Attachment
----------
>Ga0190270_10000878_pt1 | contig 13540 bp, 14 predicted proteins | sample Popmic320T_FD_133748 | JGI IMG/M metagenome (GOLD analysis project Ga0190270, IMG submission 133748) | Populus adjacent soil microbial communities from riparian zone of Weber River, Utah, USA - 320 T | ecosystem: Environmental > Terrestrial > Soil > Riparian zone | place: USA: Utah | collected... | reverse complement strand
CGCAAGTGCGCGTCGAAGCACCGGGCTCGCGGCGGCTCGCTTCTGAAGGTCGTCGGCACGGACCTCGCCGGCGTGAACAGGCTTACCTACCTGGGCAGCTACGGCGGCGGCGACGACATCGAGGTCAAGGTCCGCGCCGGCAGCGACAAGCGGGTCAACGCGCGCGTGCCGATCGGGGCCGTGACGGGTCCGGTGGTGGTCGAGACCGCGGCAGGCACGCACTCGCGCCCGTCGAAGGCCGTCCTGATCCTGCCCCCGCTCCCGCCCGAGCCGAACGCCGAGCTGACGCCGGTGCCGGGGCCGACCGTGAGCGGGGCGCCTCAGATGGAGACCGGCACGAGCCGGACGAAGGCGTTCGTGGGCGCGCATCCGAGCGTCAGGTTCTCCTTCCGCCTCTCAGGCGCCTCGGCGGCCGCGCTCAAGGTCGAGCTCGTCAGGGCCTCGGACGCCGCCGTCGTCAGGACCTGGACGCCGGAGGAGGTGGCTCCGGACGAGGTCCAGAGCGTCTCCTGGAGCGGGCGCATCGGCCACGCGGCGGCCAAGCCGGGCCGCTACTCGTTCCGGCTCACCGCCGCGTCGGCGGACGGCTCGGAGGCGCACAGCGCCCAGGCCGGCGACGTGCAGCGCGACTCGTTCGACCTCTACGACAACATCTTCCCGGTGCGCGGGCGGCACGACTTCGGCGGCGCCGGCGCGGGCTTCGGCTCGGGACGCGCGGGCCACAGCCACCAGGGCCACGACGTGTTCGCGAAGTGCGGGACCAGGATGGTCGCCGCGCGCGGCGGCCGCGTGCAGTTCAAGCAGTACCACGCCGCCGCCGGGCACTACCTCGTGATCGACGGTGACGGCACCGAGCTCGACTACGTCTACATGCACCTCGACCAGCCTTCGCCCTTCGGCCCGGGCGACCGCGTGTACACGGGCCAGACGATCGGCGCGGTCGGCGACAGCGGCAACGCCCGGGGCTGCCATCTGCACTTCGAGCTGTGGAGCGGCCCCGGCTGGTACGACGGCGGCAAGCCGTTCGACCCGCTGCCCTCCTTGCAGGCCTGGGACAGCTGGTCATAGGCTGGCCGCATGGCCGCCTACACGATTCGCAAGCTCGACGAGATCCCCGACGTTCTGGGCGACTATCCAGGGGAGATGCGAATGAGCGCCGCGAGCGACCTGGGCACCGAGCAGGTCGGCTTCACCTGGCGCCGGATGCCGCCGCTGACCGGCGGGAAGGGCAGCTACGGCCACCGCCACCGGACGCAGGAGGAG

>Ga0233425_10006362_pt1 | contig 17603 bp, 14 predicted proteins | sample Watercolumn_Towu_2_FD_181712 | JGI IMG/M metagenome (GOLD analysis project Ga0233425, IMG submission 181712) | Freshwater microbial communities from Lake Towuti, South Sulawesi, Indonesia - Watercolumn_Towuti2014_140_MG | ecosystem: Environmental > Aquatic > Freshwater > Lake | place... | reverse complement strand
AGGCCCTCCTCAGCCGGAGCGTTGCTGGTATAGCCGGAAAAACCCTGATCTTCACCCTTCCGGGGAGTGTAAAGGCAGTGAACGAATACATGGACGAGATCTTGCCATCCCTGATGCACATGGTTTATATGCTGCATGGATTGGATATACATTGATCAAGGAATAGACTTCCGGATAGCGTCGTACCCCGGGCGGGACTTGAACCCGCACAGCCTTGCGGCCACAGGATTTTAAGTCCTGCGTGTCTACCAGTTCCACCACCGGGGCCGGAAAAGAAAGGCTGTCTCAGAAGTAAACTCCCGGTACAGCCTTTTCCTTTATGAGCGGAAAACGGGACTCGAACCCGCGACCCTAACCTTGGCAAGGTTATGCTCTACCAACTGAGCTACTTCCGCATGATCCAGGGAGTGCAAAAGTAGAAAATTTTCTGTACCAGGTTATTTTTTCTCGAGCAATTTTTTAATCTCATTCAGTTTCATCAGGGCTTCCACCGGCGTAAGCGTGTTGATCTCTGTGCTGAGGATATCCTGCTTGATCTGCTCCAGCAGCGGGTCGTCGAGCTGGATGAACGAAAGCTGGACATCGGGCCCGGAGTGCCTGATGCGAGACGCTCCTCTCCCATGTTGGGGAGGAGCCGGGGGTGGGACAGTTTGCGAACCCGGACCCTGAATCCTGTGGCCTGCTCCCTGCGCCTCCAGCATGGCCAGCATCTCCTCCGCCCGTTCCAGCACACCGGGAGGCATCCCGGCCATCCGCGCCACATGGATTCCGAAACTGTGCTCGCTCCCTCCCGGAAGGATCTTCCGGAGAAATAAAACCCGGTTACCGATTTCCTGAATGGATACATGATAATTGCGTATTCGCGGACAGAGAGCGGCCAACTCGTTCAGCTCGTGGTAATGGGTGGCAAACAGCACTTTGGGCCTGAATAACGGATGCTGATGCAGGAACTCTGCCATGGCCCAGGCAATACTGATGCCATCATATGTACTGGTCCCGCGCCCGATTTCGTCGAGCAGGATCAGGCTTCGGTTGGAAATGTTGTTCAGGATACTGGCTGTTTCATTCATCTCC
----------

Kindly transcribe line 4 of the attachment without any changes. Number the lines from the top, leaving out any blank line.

AGGCCCTCCTCAGCCGGAGCGTTGCTGGTATAGCCGGAAAAACCCTGATCTTCACCCTTCCGGGGAGTGTAAAGGCAGTGAACGAATACATGGACGAGATCTTGCCATCCCTGATGCACATGGTTTATATGCTGCATGGATTGGATATACATTGATCAAGGAATAGACTTCCGGATAGCGTCGTACCCCGGGCGGGACTTGAACCCGCACAGCCTTGCGGCCACAGGATTTTAAGTCCTGCGTGTCTACCAGTTCCACCACCGGGGCCGGAAAAGAAAGGCTGTCTCAGAAGTAAACTCCCGGTACAGCCTTTTCCTTTATGAGCGGAAAACGGGACTCGAACCCGCGACCCTAACCTTGGCAAGGTTATGCTCTACCAACTGAGCTACTTCCGCATGATCCAGGGAGTGCAAAAGTAGAAAATTTTCTGTACCAGGTTATTTTTTCTCGAGCAATTTTTTAATCTCATTCAGTTTCATCAGGGCTTCCACCGGCGTAAGCGTGTTGATCTCTGTGCTGAGGATATCCTGCTTGATCTGCTCCAGCAGCGGGTCGTCGAGCTGGATGAACGAAAGCTGGACATCGGGCCCGGAGTGCCTGATGCGAGACGCTCCTCTCCCATGTTGGGGAGGAGCCGGGGGTGGGACAGTTTGCGAACCCGGACCCTGAATCCTGTGGCCTGCTCCCTGCGCCTCCAGCATGGCCAGCATCTCCTCCGCCCGTTCCAGCACACCGGGAGGCATCCCGGCCATCCGCGCCACATGGATTCCGAAACTGTGCTCGCTCCCTCCCGGAAGGATCTTCCGGAGAAATAAAACCCGGTTACCGATTTCCTGAATGGATACATGATAATTGCGTATTCGCGGACAGAGAGCGGCCAACTCGTTCAGCTCGTGGTAATGGGTGGCAAACAGCACTTTGGGCCTGAATAACGGATGCTGATGCAGGAACTCTGCCATGGCCCAGGCAATACTGATGCCATCATATGTACTGGTCCCGCGCCCGATTTCGTCGAGCAGGATCAGGCTTCGGTTGGAAATGTTGTTCAGGATACTGGCTGTTTCATTCATCTCC